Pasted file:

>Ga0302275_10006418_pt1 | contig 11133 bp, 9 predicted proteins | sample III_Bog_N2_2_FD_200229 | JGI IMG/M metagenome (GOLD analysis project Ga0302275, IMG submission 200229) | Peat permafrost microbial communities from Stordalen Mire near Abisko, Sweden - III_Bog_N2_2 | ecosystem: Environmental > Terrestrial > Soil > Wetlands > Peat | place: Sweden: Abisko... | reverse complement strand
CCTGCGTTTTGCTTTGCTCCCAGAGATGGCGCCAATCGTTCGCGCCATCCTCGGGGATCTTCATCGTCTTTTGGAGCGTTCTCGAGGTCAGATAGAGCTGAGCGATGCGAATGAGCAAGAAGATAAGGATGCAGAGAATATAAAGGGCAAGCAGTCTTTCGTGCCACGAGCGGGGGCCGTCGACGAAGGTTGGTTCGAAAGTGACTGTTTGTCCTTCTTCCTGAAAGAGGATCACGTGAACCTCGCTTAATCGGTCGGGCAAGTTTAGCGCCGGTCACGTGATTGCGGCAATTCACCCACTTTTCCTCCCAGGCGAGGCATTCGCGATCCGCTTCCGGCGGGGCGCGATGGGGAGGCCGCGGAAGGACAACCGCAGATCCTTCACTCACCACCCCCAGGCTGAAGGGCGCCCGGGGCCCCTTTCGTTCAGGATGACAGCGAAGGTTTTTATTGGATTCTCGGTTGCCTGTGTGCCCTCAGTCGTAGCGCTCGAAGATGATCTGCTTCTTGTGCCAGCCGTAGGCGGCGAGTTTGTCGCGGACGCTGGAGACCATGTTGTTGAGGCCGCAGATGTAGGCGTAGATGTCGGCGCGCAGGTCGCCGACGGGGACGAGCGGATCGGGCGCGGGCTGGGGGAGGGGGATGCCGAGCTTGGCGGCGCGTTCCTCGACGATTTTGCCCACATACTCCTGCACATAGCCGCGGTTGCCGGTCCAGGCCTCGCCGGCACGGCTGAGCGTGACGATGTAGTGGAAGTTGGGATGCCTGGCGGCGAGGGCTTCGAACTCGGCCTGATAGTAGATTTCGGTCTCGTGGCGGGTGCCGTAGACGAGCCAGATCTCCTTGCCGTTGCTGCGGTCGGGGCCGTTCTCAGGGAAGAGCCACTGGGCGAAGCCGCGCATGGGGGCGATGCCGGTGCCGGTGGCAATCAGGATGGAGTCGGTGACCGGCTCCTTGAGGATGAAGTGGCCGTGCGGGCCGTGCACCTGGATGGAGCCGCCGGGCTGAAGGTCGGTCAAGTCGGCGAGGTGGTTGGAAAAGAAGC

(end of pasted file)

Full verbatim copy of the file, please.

>Ga0302275_10006418_pt1 | contig 11133 bp, 9 predicted proteins | sample III_Bog_N2_2_FD_200229 | JGI IMG/M metagenome (GOLD analysis project Ga0302275, IMG submission 200229) | Peat permafrost microbial communities from Stordalen Mire near Abisko, Sweden - III_Bog_N2_2 | ecosystem: Environmental > Terrestrial > Soil > Wetlands > Peat | place: Sweden: Abisko... | reverse complement strand
CCTGCGTTTTGCTTTGCTCCCAGAGATGGCGCCAATCGTTCGCGCCATCCTCGGGGATCTTCATCGTCTTTTGGAGCGTTCTCGAGGTCAGATAGAGCTGAGCGATGCGAATGAGCAAGAAGATAAGGATGCAGAGAATATAAAGGGCAAGCAGTCTTTCGTGCCACGAGCGGGGGCCGTCGACGAAGGTTGGTTCGAAAGTGACTGTTTGTCCTTCTTCCTGAAAGAGGATCACGTGAACCTCGCTTAATCGGTCGGGCAAGTTTAGCGCCGGTCACGTGATTGCGGCAATTCACCCACTTTTCCTCCCAGGCGAGGCATTCGCGATCCGCTTCCGGCGGGGCGCGATGGGGAGGCCGCGGAAGGACAACCGCAGATCCTTCACTCACCACCCCCAGGCTGAAGGGCGCCCGGGGCCCCTTTCGTTCAGGATGACAGCGAAGGTTTTTATTGGATTCTCGGTTGCCTGTGTGCCCTCAGTCGTAGCGCTCGAAGATGATCTGCTTCTTGTGCCAGCCGTAGGCGGCGAGTTTGTCGCGGACGCTGGAGACCATGTTGTTGAGGCCGCAGATGTAGGCGTAGATGTCGGCGCGCAGGTCGCCGACGGGGACGAGCGGATCGGGCGCGGGCTGGGGGAGGGGGATGCCGAGCTTGGCGGCGCGTTCCTCGACGATTTTGCCCACATACTCCTGCACATAGCCGCGGTTGCCGGTCCAGGCCTCGCCGGCACGGCTGAGCGTGACGATGTAGTGGAAGTTGGGATGCCTGGCGGCGAGGGCTTCGAACTCGGCCTGATAGTAGATTTCGGTCTCGTGGCGGGTGCCGTAGACGAGCCAGATCTCCTTGCCGTTGCTGCGGTCGGGGCCGTTCTCAGGGAAGAGCCACTGGGCGAAGCCGCGCATGGGGGCGATGCCGGTGCCGGTGGCAATCAGGATGGAGTCGGTGACCGGCTCCTTGAGGATGAAGTGGCCGTGCGGGCCGTGCACCTGGATGGAGCCGCCGGGCTGAAGGTCGGTCAAGTCGGCGAGGTGGTTGGAAAAGAAGC